Accommodate Learning Styles
The listener’s learning style can play a big role in how well they keep up with and understand our message. We each have a different learning style, which is a description of how we learn best. In a formal class it is possible that my ability as student will be diminished if the teacher presents the lesson in away that works against my learning style. Similar things can happen when we speak to people. In principle both are about conveying information to elicit some response. Everyone has a mix of styles with specific preferences. When you are planning your communication, it is helpful to accommodate as many styles as practically possible.
Address Both The Big Picture And The Detail
Recognizing whether the listeners need detail or the big picture is important; of course in a group you will probably have both. A big picture person who gets only the detail and a detail person who gets only the big picture will both get frustrated with you quite quickly. Providing both the overview and some detail is a good strategy. Obtaining their feedback will then enable you to adjust what you say to meet their needs, providing more big picture or more detail as required.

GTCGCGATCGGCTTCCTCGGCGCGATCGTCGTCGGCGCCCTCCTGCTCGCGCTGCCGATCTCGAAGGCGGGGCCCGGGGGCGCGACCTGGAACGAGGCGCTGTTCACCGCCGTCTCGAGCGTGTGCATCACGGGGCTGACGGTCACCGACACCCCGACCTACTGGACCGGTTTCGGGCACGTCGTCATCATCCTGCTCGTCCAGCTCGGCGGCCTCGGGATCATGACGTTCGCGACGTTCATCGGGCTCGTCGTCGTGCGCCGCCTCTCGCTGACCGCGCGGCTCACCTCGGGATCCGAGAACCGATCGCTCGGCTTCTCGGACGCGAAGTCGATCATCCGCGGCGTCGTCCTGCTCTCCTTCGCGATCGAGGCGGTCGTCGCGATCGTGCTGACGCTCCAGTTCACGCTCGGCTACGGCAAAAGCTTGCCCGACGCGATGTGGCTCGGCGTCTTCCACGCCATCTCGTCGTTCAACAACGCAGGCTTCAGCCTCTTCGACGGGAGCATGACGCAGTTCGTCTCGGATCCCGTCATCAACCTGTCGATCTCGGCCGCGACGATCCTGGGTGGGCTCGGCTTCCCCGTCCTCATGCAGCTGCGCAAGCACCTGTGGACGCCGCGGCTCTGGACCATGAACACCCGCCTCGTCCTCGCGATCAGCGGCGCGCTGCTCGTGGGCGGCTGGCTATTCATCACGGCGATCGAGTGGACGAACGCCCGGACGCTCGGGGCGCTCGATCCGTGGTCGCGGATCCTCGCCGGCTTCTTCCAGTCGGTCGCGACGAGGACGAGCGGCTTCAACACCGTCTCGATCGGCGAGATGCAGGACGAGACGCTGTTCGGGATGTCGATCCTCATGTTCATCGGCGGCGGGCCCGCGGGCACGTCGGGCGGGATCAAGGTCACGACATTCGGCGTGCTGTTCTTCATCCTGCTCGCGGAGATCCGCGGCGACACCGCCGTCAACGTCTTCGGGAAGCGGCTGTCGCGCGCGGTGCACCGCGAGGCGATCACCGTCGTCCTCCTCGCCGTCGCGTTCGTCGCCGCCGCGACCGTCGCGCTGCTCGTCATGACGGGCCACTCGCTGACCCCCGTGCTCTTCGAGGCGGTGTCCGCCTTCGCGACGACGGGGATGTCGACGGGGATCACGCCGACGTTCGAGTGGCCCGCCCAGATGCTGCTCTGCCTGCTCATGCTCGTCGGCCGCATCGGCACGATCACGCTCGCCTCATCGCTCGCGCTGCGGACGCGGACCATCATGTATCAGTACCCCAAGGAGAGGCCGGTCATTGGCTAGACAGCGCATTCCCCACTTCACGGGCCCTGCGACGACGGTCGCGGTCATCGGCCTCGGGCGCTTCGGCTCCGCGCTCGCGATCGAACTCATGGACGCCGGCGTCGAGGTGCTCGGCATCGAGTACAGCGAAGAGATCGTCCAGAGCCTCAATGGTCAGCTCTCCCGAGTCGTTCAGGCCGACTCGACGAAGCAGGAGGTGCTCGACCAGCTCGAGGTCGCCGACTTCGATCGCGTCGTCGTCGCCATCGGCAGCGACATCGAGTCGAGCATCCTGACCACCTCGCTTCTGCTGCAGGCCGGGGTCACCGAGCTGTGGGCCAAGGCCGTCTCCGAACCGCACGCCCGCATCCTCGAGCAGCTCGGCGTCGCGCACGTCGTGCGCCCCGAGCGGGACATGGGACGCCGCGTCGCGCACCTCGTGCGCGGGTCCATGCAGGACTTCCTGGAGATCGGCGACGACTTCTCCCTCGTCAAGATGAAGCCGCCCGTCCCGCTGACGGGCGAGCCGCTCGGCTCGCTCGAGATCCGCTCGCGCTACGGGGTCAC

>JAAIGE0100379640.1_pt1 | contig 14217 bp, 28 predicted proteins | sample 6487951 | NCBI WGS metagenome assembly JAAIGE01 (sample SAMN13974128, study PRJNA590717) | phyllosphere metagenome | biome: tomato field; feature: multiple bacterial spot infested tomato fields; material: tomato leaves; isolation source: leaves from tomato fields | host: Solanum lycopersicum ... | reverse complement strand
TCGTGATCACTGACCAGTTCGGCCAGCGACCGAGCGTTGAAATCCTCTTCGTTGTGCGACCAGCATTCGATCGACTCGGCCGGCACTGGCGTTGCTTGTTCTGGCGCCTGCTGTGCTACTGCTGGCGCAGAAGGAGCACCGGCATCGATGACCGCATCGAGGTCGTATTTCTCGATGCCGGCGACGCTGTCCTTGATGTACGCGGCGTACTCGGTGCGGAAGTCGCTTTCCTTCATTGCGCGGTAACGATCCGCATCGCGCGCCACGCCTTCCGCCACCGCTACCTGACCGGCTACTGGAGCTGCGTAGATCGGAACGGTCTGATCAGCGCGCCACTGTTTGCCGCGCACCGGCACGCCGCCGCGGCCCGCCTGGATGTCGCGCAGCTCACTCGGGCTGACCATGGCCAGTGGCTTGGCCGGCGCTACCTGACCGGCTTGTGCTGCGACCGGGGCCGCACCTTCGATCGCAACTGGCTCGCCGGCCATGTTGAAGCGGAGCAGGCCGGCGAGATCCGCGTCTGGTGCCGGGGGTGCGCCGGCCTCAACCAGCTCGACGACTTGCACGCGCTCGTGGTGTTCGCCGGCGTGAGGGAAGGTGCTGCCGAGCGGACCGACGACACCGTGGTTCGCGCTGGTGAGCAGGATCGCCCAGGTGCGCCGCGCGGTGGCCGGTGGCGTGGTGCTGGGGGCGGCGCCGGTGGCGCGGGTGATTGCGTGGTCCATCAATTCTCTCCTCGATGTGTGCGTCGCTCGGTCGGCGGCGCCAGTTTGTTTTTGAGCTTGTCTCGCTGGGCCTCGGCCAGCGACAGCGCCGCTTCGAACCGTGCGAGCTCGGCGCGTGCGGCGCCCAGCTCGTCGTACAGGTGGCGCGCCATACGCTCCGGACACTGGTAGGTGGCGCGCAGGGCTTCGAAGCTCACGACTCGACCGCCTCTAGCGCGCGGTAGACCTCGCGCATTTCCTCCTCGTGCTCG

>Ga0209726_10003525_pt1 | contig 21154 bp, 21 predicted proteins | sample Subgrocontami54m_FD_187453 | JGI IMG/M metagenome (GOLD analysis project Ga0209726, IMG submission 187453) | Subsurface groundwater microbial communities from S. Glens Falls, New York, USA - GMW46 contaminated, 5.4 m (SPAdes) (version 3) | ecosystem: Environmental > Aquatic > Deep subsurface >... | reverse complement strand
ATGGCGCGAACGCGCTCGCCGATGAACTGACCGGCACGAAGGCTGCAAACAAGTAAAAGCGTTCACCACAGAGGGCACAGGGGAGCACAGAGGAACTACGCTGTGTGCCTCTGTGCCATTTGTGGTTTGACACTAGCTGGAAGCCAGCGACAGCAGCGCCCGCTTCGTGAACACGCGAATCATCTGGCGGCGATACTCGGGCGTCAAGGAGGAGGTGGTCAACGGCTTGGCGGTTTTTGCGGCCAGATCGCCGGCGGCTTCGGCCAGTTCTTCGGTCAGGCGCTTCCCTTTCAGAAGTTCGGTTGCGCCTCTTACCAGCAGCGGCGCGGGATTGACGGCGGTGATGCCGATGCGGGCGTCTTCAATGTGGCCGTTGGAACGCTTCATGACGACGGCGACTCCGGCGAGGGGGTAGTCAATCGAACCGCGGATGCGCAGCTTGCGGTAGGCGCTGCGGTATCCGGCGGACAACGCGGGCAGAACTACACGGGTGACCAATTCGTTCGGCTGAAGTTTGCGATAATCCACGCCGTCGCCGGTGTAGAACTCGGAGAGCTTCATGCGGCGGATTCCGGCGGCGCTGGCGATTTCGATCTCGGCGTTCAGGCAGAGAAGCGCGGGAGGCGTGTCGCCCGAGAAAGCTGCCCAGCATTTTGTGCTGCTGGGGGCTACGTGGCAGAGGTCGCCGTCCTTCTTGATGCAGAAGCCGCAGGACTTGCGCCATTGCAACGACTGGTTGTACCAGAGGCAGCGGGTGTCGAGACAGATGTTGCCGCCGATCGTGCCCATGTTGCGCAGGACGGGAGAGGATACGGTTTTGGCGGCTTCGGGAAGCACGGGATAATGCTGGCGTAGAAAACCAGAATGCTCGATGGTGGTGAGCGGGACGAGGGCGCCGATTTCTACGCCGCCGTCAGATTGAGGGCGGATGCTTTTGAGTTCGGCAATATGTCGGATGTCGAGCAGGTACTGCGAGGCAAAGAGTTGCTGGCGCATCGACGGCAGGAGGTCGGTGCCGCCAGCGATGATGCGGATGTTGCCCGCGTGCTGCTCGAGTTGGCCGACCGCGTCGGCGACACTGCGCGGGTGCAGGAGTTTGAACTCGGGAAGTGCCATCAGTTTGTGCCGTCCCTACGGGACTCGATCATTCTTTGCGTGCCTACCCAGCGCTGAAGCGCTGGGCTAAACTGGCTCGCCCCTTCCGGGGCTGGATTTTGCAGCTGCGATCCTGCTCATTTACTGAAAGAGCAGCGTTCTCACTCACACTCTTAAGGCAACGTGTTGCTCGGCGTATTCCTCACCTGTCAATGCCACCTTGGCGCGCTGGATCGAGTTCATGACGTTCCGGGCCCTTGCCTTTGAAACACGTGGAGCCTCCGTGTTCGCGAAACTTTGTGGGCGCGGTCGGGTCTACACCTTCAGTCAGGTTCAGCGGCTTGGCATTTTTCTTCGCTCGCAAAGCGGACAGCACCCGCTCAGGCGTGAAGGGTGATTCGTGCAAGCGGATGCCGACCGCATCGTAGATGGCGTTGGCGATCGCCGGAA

Apply What You Say To The Listener’s Need
To maximize your engagement with the listener what you say has to apply to them. If it doesn’t then they will shut down and not take in what you have to say. If does apply to them, then your job is to ensure that they understand. This is actually a special part of the feedback loop and may require you to ask questions to identify the information that they need.
“What’s In This Message for me?” (WITM-FM) is the key question that motivates interest. You must answer that question. Often times you will not know the exact answer unless you engage in dialogue with the listeners and that means asking questions.
Things they need to Know: In situations, where the listener must act there may be things that they need to know but you have not told them. Dependent upon their situation you may not know what they need to know unless they tell you.
Stories are a good way of making what you say interesting and addressing the “WIIFM” question. You can use real situations which may relate to similar situations so that the listener can identify with what you have to say. You can also use a made up story to illustrate a point.
How do you do as an effective communicator? Are you the Mogadon Man?
Take a moment and reflect upon the last time you had to convey information to someone, compare yourself to the points discussed above. What do you learn?
Plan your next communication to address what you have discovered.
As listeners, what can we do maximize our ability to absorb information?